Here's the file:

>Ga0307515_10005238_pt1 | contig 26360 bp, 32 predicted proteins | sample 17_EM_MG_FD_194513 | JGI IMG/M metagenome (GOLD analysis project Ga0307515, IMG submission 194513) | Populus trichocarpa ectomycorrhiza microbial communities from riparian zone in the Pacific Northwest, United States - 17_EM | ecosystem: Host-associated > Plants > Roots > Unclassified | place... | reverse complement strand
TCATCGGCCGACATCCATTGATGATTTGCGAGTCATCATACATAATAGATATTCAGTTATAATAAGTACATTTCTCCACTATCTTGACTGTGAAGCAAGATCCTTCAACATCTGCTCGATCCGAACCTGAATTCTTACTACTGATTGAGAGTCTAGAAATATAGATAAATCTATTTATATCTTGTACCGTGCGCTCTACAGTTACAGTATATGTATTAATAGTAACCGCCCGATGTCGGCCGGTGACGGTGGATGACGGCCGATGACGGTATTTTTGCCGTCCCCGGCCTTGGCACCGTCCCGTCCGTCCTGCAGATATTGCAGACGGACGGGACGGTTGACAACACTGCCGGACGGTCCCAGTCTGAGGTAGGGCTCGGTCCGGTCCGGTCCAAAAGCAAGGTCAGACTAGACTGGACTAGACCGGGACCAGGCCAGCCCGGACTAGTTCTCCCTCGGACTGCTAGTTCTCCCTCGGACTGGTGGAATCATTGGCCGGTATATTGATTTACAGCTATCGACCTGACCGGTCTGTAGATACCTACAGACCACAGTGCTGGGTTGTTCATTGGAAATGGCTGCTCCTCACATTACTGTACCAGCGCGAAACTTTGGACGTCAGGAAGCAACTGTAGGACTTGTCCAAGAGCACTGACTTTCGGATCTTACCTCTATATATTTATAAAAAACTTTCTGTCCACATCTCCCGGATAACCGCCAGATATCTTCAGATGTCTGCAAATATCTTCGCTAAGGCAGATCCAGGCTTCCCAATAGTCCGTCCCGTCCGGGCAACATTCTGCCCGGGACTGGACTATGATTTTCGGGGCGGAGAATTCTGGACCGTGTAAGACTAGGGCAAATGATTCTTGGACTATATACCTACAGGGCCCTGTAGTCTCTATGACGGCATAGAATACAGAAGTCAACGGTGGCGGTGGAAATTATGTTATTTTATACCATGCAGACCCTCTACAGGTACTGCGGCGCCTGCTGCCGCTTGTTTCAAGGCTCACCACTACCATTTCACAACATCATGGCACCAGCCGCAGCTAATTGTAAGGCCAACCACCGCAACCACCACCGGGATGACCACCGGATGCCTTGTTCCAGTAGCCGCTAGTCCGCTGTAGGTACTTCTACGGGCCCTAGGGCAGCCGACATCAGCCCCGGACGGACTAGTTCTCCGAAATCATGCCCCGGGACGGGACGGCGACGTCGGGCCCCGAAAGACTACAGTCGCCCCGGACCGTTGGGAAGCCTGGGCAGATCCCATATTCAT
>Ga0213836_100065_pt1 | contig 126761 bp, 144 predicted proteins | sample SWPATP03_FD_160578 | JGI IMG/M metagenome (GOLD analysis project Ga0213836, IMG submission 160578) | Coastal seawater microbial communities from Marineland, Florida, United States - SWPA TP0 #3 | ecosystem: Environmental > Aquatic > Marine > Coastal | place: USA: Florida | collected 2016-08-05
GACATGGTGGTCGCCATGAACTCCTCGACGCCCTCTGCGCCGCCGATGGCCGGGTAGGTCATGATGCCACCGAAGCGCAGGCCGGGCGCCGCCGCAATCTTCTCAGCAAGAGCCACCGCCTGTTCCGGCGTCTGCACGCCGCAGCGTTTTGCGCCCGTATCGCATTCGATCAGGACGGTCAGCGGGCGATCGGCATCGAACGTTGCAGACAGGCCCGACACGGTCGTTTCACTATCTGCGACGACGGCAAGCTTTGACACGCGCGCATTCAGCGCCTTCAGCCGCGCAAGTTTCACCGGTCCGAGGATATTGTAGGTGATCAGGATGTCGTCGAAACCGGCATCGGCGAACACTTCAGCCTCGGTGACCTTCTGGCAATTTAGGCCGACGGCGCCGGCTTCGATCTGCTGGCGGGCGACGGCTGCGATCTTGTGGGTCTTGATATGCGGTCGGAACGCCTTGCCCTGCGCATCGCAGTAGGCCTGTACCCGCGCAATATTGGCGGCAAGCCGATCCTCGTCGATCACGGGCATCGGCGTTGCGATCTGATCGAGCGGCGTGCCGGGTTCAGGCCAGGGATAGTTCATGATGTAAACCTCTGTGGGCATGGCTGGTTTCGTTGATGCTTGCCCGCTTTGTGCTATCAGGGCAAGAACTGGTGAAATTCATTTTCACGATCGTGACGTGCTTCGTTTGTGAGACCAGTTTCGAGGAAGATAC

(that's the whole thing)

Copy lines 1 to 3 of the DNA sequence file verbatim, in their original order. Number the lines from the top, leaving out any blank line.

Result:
>Ga0307515_10005238_pt1 | contig 26360 bp, 32 predicted proteins | sample 17_EM_MG_FD_194513 | JGI IMG/M metagenome (GOLD analysis project Ga0307515, IMG submission 194513) | Populus trichocarpa ectomycorrhiza microbial communities from riparian zone in the Pacific Northwest, United States - 17_EM | ecosystem: Host-associated > Plants > Roots > Unclassified | place... | reverse complement strand
TCATCGGCCGACATCCATTGATGATTTGCGAGTCATCATACATAATAGATATTCAGTTATAATAAGTACATTTCTCCACTATCTTGACTGTGAAGCAAGATCCTTCAACATCTGCTCGATCCGAACCTGAATTCTTACTACTGATTGAGAGTCTAGAAATATAGATAAATCTATTTATATCTTGTACCGTGCGCTCTACAGTTACAGTATATGTATTAATAGTAACCGCCCGATGTCGGCCGGTGACGGTGGATGACGGCCGATGACGGTATTTTTGCCGTCCCCGGCCTTGGCACCGTCCCGTCCGTCCTGCAGATATTGCAGACGGACGGGACGGTTGACAACACTGCCGGACGGTCCCAGTCTGAGGTAGGGCTCGGTCCGGTCCGGTCCAAAAGCAAGGTCAGACTAGACTGGACTAGACCGGGACCAGGCCAGCCCGGACTAGTTCTCCCTCGGACTGCTAGTTCTCCCTCGGACTGGTGGAATCATTGGCCGGTATATTGATTTACAGCTATCGACCTGACCGGTCTGTAGATACCTACAGACCACAGTGCTGGGTTGTTCATTGGAAATGGCTGCTCCTCACATTACTGTACCAGCGCGAAACTTTGGACGTCAGGAAGCAACTGTAGGACTTGTCCAAGAGCACTGACTTTCGGATCTTACCTCTATATATTTATAAAAAACTTTCTGTCCACATCTCCCGGATAACCGCCAGATATCTTCAGATGTCTGCAAATATCTTCGCTAAGGCAGATCCAGGCTTCCCAATAGTCCGTCCCGTCCGGGCAACATTCTGCCCGGGACTGGACTATGATTTTCGGGGCGGAGAATTCTGGACCGTGTAAGACTAGGGCAAATGATTCTTGGACTATATACCTACAGGGCCCTGTAGTCTCTATGACGGCATAGAATACAGAAGTCAACGGTGGCGGTGGAAATTATGTTATTTTATACCATGCAGACCCTCTACAGGTACTGCGGCGCCTGCTGCCGCTTGTTTCAAGGCTCACCACTACCATTTCACAACATCATGGCACCAGCCGCAGCTAATTGTAAGGCCAACCACCGCAACCACCACCGGGATGACCACCGGATGCCTTGTTCCAGTAGCCGCTAGTCCGCTGTAGGTACTTCTACGGGCCCTAGGGCAGCCGACATCAGCCCCGGACGGACTAGTTCTCCGAAATCATGCCCCGGGACGGGACGGCGACGTCGGGCCCCGAAAGACTACAGTCGCCCCGGACCGTTGGGAAGCCTGGGCAGATCCCATATTCAT
>Ga0213836_100065_pt1 | contig 126761 bp, 144 predicted proteins | sample SWPATP03_FD_160578 | JGI IMG/M metagenome (GOLD analysis project Ga0213836, IMG submission 160578) | Coastal seawater microbial communities from Marineland, Florida, United States - SWPA TP0 #3 | ecosystem: Environmental > Aquatic > Marine > Coastal | place: USA: Florida | collected 2016-08-05